My Teaching in 1 Minute
If I want to learn something well, I always look for an opportunity to teach it to someone else. Growing up with six younger siblings, I never lacked students for all the topics I was eager to learn! Whether it was knitting, dancing, conversational Thai, or baking cookies, I couldn't wait to play the expert and cement my new knowledge by teaching it to one of my sisters.
This early teaching plays a role in the way I teach today. To get my sisters to play along, I had to effectively persuade them to be as excited about the lesson as I was. I had to take risks by modifying the lessons to match their interests and background knowledge instead of my own. And finally, I learned to be a very clear communicator about my expectations and about what I wanted them to learn.
In 2015, Bonnie Krejci and I led a 10-week Field Methods workshop on Czech. Our ten students successfully elicited incredible data for phonetic, morphological, syntactic and semantic analysis. Learn more about the course and see final class projects.
Flipping My Classroom
In a flipped classroom, taped lectures are given out as homework and class time is preserved for interactive responses to the reading, small group discussion, class debates and group work on problem sets.
Promoting Awareness of Language Endangerment & Linguistic Diversity
The general public is fascinated by linguistic diversity and shocked by the rates at which languages are disappearing. I give invited lectures to general audiences about these complex issues and highlight steps that anyone can take to get involved in language preservation.
Foreign Language & Literature
I majored in French literature and minored in Arabic and Russian languages at American University. This experience gave me the skills to tutor Arabic, French and Russian in the states and tutor English in Russia.
Teaching that Inspires Me
set high expectations
Naomi taught me my first linguistics class in 2010 called Language Fights. I will never forget our first class when Professor Baron told us candidly that she expected each of us to make a meaningful contribution to the class and to come prepared each week to lead a discussion on complex issues related to the spread and death of languages. She mandated office hours, tirelessly critiqued paper proposals until we each had a suitable research plan and exercised our critical thinking skills in every class. Her fearless standards showed us that she truly cared about and believed in our learning, and the class rose to the occasion. I hope that my teaching can empower my students to excel, just like Professor Baron's did.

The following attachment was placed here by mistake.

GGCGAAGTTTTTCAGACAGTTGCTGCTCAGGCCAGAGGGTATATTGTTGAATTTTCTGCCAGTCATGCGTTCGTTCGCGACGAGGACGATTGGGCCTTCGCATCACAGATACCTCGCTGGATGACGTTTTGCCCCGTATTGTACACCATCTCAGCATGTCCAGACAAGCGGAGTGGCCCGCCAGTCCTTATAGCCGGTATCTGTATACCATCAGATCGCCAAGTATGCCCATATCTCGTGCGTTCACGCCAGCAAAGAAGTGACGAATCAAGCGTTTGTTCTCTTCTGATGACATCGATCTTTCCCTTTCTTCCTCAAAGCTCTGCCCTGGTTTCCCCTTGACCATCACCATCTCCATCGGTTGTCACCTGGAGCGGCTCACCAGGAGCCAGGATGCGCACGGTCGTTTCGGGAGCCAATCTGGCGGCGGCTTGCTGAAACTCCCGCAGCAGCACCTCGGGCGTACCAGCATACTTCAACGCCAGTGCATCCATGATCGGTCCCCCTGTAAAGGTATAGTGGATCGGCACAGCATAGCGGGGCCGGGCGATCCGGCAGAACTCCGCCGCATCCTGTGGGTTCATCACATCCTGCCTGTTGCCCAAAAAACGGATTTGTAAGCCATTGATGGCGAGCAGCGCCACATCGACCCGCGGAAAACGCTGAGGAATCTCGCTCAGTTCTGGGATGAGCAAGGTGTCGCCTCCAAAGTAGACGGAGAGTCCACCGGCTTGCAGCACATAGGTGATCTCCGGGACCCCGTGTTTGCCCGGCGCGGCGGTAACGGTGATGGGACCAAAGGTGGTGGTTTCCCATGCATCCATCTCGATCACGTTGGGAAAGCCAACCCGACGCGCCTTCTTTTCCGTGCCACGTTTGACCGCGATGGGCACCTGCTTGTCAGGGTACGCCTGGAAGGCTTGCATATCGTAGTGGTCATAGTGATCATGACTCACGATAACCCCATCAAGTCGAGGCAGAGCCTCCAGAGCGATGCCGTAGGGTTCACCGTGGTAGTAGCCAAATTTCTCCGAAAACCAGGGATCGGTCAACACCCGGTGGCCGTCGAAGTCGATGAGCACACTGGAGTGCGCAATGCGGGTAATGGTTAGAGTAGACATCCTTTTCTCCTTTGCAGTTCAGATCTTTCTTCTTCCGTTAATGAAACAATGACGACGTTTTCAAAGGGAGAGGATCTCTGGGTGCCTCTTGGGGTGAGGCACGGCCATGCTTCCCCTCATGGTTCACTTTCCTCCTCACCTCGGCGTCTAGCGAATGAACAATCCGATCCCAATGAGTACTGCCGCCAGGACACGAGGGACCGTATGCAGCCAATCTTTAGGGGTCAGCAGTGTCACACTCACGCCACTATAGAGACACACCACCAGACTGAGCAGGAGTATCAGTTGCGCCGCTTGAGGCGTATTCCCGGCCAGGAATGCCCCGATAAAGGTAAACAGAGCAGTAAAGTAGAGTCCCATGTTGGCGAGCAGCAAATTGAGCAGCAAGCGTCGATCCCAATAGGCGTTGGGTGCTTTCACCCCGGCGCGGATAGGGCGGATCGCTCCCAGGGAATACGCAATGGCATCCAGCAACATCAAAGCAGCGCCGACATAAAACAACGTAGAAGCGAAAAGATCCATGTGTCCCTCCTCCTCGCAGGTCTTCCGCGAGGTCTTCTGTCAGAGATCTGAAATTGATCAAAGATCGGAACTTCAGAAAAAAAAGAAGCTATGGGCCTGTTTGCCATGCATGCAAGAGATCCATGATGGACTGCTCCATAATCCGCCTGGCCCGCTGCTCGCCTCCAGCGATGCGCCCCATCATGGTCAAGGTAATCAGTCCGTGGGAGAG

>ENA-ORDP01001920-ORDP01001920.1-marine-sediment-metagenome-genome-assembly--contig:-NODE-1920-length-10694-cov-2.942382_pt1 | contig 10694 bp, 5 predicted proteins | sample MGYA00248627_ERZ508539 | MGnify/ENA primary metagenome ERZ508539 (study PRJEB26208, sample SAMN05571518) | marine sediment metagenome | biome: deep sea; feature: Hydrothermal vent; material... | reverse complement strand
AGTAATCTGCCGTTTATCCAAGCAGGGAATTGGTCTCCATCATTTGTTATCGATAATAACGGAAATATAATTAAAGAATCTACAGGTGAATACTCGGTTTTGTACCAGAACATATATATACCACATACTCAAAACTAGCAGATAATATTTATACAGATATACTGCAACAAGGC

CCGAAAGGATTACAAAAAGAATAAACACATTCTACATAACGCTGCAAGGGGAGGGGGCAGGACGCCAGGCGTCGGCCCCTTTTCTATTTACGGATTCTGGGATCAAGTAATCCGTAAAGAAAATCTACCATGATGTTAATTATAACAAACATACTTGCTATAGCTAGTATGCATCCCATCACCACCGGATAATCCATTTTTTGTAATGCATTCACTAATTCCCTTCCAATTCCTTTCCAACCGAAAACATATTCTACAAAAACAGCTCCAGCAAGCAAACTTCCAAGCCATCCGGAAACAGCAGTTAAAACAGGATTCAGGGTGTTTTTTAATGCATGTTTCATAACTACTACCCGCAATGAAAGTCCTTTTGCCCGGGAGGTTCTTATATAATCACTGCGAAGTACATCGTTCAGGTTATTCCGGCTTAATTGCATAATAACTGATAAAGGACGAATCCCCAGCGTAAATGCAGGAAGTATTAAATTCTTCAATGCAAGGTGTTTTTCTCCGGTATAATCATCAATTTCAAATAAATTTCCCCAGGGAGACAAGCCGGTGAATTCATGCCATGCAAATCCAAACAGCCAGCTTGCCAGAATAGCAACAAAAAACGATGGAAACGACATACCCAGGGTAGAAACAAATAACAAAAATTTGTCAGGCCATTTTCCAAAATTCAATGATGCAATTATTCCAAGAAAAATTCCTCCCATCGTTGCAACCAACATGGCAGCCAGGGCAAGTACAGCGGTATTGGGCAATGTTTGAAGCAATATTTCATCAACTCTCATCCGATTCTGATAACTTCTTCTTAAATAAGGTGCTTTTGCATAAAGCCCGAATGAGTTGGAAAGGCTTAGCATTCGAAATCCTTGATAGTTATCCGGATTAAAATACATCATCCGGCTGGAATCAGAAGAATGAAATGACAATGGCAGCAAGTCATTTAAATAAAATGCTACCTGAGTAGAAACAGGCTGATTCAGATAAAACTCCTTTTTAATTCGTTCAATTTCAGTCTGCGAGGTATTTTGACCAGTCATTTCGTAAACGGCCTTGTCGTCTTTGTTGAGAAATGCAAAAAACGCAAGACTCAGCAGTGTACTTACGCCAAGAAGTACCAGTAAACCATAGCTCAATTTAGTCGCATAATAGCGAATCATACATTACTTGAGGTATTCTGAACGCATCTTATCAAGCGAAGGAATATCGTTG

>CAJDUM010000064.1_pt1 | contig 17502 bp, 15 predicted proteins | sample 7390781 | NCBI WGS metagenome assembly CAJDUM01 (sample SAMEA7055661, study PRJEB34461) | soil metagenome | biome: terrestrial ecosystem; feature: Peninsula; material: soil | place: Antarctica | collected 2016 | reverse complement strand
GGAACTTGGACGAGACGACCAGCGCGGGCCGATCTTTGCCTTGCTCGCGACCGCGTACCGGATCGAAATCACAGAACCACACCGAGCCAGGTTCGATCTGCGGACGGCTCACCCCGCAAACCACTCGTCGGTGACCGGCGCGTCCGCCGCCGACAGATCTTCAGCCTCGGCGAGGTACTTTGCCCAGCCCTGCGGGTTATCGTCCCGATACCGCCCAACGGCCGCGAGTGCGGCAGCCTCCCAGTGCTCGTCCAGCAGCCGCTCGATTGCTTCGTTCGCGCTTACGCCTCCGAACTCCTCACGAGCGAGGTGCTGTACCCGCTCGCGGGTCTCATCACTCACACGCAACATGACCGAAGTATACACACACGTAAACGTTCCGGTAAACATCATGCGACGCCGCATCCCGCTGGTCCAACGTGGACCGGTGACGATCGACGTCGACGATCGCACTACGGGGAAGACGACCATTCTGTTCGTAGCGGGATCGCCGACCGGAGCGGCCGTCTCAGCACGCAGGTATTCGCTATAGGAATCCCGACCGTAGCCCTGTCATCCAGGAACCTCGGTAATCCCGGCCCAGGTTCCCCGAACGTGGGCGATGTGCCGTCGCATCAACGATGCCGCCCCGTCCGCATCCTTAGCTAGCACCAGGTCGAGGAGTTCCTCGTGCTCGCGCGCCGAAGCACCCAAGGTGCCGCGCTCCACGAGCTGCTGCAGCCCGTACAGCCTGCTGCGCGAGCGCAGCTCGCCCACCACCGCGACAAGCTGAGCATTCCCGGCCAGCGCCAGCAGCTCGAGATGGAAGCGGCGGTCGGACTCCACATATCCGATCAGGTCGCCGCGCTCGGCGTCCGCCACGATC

I first met Nick at the 2011 LSA Institute in Boulder, CO. He was the Ken Hale professor teaching the Field Methods course. Professor Evans took a big risk during our class. Instead of inviting a speaker from one of the dozens of languages that he has worked on, Nick invited Wasang Baiio, an Idi speaker, to co-teach the class. At the time, Idi was undocumented and unwritten! By choosing a language that he himself didn't know, he was able to effectively model for the class how to begin documentation of an unknown language. Classes were unpredictable (just like fieldwork!) but because Nick took this risk, the class learned an extremely important skill from one of the most talented fieldworkers in linguistics.
When Kevin walked into our phonetics class, you could feel how much he was looking forward to teaching us about fricatives. Even before he had us testing the length, strength and echoability of our /f/s, /v/s, /s/s and /z/s, the class was abuzz with excitement. From the second Professor McGowan opened his mouth, we could tell - Kevin loved phonetics and he loved teaching. We were all on the edges of our seats. Not only did his enthusiastic teaching style help me remember the articulatory and acoustic properties of fricatives, Kevin's passion for learning and teaching inspired me to approach my own work with the same vigor every day. I hope that I can communicate how much I love what I do in a way that inspires my students to love what they do too.